By guest blogger, John Furneaux
John Furneaux is a colleague at Capgemini, who I’ve recently started to converse with on Socio-technical thinking. John kindly offered to write a guest post on an interesting – and more to the point potentially useful – evolution in search. Hope you enjoy.
ps – these posts from 2007 might also provide interesting additional context… ERP where E is the World and Sandy.
Cuil bursts onto the semantic search scene – John Furneaux
Ten years ago an unnamed portal owner told two guys from an internet start-up called BackRub (who were trying to sell a superior search technology) that “as long as we’re 80 percent as good as our competitors, that’s good enough. Our users don’t really care about search”. 10 years later, I think the Google duo have made their point.
So can anyone challenge Google with superior search results? There has certainly been no shortage of attempts. But with its prodigious computing resources, unmatched brand equity and dominance across multiple search verticals (maps, images, news etc.), Google will surely retain the same dominion over web search for the foreseeable future that Microsoft has for so long held over the desktop.
Enter semantic search. A search engine guided by crawlers which identify the meaning of the pages they retrieve, not solely their data content and keywords. ‘Meaning’ in this context is not about vast leaps in artificial intelligence, but the ability to glean structured facts from unstructured data, like the location of an earthquake strike from a news article.
The latest venture into this space is Cuil (pronounced “cool”), the launch challenged, slightly bizarrely branded and even ridiculed brainchild of ex-Googlers which sought and received unprecedented launch publicity in its first live 48 hours. So what does it offer more than its rather macho claim of a larger index than any competitor?
Using an example close to home, compare the results page for the query ‘Capgemini’ from Cuil with that from Google. Three key differentiators are apparent: a matrix result layout, suggested associated search categories (e.g. ‘Companies of France’) and an image for each result (with varying degrees of relevance).
Does this represent a stronger proposition for users?
While the layout and aesthetics may prove popular according to taste, the other features are perhaps misguided. If I’d wanted to know about ‘Companies of France’ (one of the associated categories) I could have typed in ‘french companies’. If I’d wanted a picture related to Capgemini, I’d have clicked ‘Images’ for my search in Google, a split second effort. So why is Cuil so exciting? Because its attempt to understand my query demonstrates again that the semantic web is far from stuck in the dreams of PhD researchers, but is impacting real-life working services. Following in the footsteps of Hakia, it reminds us of the approaching new paradigm, a shift as starkly different from the status quo as was the move to Google’s search from Yahoo’s directory.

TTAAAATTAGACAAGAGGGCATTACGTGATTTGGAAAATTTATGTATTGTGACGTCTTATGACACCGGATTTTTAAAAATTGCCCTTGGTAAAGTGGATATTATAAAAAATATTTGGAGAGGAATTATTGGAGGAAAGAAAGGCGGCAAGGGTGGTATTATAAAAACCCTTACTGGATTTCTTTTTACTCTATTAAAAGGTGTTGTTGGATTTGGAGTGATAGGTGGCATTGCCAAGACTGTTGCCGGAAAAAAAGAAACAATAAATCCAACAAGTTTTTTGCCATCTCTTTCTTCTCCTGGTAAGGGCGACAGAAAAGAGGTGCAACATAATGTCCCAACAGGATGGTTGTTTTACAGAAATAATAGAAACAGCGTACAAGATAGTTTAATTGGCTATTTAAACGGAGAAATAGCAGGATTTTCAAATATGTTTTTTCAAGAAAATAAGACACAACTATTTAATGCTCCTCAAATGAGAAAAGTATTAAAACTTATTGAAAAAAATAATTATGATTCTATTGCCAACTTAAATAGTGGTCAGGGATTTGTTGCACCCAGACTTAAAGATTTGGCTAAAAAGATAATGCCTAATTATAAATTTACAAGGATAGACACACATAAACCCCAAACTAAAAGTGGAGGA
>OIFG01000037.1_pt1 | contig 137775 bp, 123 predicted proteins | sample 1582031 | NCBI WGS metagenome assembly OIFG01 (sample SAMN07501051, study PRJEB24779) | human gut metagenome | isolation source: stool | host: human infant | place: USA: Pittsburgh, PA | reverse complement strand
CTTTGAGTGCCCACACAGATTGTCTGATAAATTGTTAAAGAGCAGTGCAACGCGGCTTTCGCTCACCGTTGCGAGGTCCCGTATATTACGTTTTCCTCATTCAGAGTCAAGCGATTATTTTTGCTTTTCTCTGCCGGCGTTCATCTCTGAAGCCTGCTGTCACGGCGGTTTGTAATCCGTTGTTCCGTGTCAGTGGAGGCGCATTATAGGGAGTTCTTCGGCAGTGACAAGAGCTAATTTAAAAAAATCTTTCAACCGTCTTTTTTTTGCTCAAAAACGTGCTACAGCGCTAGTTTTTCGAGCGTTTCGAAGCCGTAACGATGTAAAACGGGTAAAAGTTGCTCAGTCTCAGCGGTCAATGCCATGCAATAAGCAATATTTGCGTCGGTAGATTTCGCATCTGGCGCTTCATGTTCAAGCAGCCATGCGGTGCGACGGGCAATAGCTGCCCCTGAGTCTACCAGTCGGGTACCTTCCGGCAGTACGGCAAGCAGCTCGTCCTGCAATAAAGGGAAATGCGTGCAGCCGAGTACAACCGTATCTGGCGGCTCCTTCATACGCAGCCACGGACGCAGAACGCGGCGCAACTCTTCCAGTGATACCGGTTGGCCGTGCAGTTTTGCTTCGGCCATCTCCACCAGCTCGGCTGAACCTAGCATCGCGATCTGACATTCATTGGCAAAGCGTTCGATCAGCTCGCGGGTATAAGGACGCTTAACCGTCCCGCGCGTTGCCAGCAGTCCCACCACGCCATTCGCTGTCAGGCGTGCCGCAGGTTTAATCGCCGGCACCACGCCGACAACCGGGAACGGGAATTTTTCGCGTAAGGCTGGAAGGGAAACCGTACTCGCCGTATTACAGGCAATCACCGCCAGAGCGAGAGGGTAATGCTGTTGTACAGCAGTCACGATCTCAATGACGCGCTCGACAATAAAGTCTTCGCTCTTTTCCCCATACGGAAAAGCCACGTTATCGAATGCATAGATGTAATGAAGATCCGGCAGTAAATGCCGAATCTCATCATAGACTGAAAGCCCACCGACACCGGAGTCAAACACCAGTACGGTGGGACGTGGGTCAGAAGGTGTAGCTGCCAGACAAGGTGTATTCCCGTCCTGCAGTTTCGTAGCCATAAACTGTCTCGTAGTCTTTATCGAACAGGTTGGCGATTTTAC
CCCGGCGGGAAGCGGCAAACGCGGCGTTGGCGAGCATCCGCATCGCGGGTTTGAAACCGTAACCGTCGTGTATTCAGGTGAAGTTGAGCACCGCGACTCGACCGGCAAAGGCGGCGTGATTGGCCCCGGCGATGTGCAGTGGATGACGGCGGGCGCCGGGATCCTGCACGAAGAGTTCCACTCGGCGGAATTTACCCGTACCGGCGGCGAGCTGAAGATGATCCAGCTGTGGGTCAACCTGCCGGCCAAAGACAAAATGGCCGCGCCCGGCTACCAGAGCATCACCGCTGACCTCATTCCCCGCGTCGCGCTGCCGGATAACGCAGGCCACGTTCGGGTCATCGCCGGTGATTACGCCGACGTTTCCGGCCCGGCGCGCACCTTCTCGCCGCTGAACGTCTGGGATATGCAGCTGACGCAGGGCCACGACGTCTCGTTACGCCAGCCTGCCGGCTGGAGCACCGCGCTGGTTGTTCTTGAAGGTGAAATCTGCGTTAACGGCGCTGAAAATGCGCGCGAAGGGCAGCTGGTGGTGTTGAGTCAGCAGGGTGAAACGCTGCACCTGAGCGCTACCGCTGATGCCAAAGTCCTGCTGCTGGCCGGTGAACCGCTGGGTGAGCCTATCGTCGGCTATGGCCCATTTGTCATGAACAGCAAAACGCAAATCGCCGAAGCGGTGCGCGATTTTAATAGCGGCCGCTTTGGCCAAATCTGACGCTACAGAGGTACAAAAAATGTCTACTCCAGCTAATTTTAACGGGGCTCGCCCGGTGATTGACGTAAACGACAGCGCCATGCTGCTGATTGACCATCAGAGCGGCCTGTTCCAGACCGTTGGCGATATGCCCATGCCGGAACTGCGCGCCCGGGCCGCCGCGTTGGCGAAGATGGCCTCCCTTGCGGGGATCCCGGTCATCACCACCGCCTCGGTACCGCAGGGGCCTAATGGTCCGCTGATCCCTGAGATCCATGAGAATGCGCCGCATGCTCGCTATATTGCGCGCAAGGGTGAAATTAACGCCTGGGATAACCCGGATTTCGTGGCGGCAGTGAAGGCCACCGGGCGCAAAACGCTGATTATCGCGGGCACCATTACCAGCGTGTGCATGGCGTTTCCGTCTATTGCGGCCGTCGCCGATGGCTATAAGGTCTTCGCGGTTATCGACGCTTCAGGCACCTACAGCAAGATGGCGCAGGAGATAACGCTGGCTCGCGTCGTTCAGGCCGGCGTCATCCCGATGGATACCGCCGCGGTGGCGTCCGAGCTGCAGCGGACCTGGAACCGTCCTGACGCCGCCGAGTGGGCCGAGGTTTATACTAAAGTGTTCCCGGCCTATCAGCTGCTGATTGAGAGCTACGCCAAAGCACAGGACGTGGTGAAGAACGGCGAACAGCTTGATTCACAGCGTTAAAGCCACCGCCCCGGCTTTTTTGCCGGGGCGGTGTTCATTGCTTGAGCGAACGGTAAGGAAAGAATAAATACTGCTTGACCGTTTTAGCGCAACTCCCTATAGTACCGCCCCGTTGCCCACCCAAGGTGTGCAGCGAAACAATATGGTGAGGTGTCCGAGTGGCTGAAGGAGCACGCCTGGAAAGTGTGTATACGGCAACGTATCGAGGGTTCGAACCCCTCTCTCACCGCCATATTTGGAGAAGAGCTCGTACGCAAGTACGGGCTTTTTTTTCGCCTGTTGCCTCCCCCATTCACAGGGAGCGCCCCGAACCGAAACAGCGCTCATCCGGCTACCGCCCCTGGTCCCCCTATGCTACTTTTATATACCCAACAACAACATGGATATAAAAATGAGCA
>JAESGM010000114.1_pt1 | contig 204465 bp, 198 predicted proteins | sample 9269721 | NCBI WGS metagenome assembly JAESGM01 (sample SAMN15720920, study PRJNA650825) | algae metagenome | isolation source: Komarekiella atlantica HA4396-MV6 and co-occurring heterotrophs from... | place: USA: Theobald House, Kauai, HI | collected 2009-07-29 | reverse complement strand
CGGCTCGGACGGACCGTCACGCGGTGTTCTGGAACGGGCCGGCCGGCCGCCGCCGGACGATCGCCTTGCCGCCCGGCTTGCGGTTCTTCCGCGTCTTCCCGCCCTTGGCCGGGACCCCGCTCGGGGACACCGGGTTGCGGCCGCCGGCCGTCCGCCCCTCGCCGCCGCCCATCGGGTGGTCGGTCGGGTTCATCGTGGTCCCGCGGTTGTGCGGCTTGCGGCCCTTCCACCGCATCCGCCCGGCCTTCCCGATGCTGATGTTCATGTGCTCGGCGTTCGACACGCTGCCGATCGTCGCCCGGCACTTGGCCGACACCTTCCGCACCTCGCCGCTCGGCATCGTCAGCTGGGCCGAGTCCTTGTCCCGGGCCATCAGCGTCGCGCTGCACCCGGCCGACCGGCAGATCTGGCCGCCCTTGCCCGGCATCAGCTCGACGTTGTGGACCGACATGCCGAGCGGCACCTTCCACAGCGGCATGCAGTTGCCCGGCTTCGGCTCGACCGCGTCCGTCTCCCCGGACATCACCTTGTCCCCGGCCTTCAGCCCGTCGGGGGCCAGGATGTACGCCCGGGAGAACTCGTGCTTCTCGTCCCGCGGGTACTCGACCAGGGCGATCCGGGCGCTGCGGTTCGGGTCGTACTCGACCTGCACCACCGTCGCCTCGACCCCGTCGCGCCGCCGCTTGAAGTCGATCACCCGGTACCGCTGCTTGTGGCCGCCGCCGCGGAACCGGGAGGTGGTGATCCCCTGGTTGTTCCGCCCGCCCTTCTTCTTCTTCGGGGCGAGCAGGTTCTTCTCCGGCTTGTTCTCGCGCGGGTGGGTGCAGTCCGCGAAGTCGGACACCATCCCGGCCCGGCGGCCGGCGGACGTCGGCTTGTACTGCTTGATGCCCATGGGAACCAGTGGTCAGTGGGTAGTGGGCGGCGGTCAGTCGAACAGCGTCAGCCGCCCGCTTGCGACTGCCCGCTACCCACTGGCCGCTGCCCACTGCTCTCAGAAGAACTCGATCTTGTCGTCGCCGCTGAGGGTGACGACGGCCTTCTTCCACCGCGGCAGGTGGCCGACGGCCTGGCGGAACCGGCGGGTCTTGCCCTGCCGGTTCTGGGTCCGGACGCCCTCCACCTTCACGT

The first impact of this shift is for individual users requiring information. The key here is in the question which precedes each internet search. Nobody wants to know “apple pie recipe”. That’s the query they construct to answer the question “What’s the recipe for apple pie?”. In this way, searching is currently a four step process. Take a question (“What is the tallest building in London?”), convert it to a query (“tallest building london”), choose a result (Wikipedia article on ‘Tall Buildings in London’) and scan for your answer (One Canada Square). A fully-functional semantic engine in comparison will take its criteria from the question itself and use its structures of meaning to provide more relevant information.
This is the approach of Powerset, the search start-up recently acquired by Microsoft. Despite some promising progress, Powerset is perhaps not there yet, as it currently operates only over the Wikipedia domain, which is metadata rich in the first place. In this new world where ‘search’ engines actually answer questions and are therefore actually more like ‘retrieval’ engines, the Google approach of offering vast numbers of links to places which might hold your answer could start to look decidedly retro.
The second – perhaps more dramatic – shift will be for the enterprise. Once these metadata-rich services are constructed, they will be accessible through any number of widgets. Take an example task such as data cleansing – to spot erroneous surnames in data fields, a widget could identify those entries which return abnormally low matching results when compared with the surname list built semantically from sources across the web. Or perhaps it might use the aggregation of data items identified as song titles from social networks as well as blogs and websites to identify not just keyword trends (like Google Trends) but real insight into global trends in music by album, compilation, artist or genre. Or might it support product development by trawling blogs, forums and comparison websites identifying the specific functionalities which users appreciate most by gadget type. In essence, disparate information on the Internet will actually be accessible as if internally held.
The bottom line for Cuil? It’s no Google-killer (although who really knows…): but the increasing raft of semantically oriented search engine competitors from the ground up might start to make the search marketplace just that little more varied, and perhaps even a little more Cuil.